Pittsburgh Primary 2013: Union leaders defend Peduto against attack ads
May 3, 2013 4:00 AM
Union members who support Bill Peduto hold a chain Thursday during a rally outside city council chambers and down the hall from Mayor Luke Ravenstahl's office. The chain was meant to symbolize the time the mayor chained his doors and called police during the fight in 2009 over the prevailing wage legislation, which Mr. Peduto supported.
By Timothy McNulty Pittsburgh Post-Gazette
Labor supporters of mayoral candidate Bill Peduto on Thursday challenged claims made in an attack ad from Mayor Luke Ravenstahl, while bringing new attention to a long-ago vote by the councilman impacting worker-friendly legislation.
Among other criticisms of his longtime foe Mr. Peduto, Mr. Ravenstahl's ad says the councilman "voted against living wage, hurting workers citywide." Union organizers favoring Mr. Peduto in the May 21 Democratic primary held a news conference Thursday calling that claim a "smear" and a "lie."
Mr. Ravenstahl isn't running for re-election but is head of a group known as Committee for a Better Pittsburgh that has been buying ads criticizing Mr. Peduto.
"It falls to those of us who remember our history to tell the truth," said Sam Williamson, assistant director of the area's largest property workers union, 32BJ SEIU of Western Pennsylvania. "In this city, it has been Bill Peduto over and over again standing up for working people."
The truth is complicated.
Mr. Peduto championed "prevailing wage" legislation council approved in 2010 over a veto by Mr. Ravenstahl, but joined with Tom Murphy's administration in virtually killing "living wage" legislation as one of his first votes after joining council in 2002.
Put simply, "living wages" tie pay on government-funded projects to the estimated wages necessary to raise a family. "Prevailing wages" on public projects are tied to pay scales unions negotiate with industry.
In 2001 city council approved living wages, but only after then-Mayor Murphy insisted that Allegheny County approve them too -- if not, he worried developers would take their projects outside the city limits. Some labor leaders agreed to Mr. Murphy's conditions, as far more of the jobs targeted by the law were in the county than the city anyway.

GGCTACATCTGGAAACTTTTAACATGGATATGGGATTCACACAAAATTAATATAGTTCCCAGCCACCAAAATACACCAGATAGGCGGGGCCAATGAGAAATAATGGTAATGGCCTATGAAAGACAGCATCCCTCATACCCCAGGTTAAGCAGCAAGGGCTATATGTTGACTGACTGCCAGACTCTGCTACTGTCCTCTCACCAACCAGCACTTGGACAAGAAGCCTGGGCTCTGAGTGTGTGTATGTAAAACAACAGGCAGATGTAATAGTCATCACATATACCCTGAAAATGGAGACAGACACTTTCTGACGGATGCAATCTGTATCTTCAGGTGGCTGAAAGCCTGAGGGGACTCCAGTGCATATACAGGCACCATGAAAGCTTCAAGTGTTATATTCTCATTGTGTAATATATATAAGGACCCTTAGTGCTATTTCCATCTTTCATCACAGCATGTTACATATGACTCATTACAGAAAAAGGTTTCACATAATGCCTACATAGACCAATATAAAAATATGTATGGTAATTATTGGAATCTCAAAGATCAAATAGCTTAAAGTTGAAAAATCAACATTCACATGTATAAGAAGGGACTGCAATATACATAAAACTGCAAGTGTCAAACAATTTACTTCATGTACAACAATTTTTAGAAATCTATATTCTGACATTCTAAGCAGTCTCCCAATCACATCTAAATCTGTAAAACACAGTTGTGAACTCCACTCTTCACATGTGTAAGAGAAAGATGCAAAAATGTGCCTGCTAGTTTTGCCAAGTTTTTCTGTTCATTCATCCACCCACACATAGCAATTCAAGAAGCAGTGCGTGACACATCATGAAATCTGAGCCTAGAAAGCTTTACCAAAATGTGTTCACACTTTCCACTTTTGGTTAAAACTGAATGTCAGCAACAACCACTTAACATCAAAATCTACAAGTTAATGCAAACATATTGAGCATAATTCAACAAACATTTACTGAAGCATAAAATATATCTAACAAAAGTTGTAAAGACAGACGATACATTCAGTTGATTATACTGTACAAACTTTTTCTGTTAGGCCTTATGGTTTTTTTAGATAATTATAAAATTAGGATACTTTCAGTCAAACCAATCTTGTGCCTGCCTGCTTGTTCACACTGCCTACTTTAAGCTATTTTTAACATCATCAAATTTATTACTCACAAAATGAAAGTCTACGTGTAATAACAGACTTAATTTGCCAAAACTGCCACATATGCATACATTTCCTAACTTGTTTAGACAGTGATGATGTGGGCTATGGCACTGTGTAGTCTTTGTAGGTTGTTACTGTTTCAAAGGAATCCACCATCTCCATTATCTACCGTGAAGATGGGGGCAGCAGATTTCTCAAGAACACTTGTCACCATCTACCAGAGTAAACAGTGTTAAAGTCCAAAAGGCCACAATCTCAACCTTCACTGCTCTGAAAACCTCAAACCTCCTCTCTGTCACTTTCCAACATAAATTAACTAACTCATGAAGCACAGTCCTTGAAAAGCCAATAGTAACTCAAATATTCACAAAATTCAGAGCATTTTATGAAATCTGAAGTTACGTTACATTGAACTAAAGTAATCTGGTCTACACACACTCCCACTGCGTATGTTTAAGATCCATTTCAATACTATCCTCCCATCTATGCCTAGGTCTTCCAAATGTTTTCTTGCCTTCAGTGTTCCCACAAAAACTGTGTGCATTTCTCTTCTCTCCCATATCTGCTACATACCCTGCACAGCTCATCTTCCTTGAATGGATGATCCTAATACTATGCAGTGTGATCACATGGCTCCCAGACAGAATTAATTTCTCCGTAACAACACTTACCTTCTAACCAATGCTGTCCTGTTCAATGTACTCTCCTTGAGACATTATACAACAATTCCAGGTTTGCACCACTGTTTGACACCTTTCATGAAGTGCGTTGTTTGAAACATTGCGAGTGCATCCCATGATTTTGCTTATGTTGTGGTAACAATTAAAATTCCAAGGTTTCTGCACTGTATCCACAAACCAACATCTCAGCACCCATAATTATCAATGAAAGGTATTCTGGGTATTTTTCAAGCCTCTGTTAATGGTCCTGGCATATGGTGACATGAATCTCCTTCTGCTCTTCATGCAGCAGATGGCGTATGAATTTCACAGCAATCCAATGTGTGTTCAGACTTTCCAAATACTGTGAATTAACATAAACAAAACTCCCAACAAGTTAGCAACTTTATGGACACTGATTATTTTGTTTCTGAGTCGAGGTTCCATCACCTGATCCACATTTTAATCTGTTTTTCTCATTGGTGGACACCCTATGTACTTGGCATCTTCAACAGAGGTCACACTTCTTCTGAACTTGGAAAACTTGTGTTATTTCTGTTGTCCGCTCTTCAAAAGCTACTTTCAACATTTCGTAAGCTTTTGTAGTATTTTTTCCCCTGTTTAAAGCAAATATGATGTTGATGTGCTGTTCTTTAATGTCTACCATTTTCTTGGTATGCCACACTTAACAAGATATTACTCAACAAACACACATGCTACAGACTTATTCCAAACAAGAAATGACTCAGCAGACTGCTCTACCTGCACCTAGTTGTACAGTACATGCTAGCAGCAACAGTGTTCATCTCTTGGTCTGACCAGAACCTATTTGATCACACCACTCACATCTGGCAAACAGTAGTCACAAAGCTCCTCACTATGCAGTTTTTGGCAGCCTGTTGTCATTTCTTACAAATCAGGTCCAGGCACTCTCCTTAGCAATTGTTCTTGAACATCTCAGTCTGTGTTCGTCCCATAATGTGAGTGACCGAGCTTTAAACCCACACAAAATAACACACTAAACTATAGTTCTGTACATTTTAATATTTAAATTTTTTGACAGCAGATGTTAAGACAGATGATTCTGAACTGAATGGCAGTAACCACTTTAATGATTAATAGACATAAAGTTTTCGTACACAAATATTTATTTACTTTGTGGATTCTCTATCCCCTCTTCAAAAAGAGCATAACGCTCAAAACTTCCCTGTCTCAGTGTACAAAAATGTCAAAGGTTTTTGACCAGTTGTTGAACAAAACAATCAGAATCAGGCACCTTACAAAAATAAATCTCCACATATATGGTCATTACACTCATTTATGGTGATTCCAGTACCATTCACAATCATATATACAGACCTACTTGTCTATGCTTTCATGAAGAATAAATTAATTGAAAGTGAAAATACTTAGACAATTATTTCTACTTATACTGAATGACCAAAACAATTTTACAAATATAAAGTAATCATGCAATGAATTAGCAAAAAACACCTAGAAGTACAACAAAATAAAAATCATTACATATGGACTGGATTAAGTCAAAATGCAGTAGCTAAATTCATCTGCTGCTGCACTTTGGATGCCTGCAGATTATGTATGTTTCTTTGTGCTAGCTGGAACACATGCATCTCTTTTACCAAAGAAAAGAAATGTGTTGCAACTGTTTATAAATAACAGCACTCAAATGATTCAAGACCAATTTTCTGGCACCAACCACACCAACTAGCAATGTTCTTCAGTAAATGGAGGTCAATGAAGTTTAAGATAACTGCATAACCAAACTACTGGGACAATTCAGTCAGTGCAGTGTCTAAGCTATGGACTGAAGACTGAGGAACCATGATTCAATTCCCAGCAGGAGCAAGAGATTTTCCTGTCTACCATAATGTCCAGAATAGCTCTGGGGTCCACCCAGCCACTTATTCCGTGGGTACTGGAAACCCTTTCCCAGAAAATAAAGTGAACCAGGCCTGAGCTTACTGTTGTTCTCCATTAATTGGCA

"Bill voted in support of that agreement. The understanding was not very public back then," said longtime labor organizer Barney Oursler, who was involved in the effort.
Allegheny County Council rejected its living wage bill in December 2001 and days before the city's law was due to take effect in April 2002, Mr. Murphy sought an amendment pushing off implementation until the county reversed course. Other labor supporters, such as then-councilmen Jim Ferlo and the late Bob O'Connor -- both foes of Mr. Murphy, who had just won re-election over Mr. O'Connor -- urged the city to press forward with the wage requirements anyway.
Mr. Peduto voted with the 5-4 council majority just two months after joining the body in approving Mr. Murphy's move that did not kill the living wage outright but effectively did so.
Mr. Peduto's reasoning was like that of the then-mayor: Without a county bill, it might hurt development of the Centre-Baum corridor of the East End. "Placing a condition then on the people that will be working in those buildings that they have to be paid a certain wage or else it doesn't happen is going to make it very difficult for me to make that sell," Mr. Peduto said in March 2002.
On Thursday Mr. Peduto's union supporters largely seem angered by the spirit of Mr. Ravenstahl's ad, since he was the one who chained his office doors when they were rallying for prevailing wage legislation in 2009 and then vetoed it on New Year's Eve. Mr. Peduto and others approved it over his opposition a couple months later and it is still law.
"Bill Peduto stood up to fight for working families," Mr. Williamson said. "For Mayor Ravenstahl to be funding an ad campaign that implies the opposite is simply untrue and unethical."
The mayor called his ad's claims "100% factual" in a Facebook comment Tuesday.
Other candidates in the May 21 primary include former state Auditor General Jack Wagner of Beechview, state Rep. Jake Wheatley of the Hill District and Sheraden activist A.J. Richardson.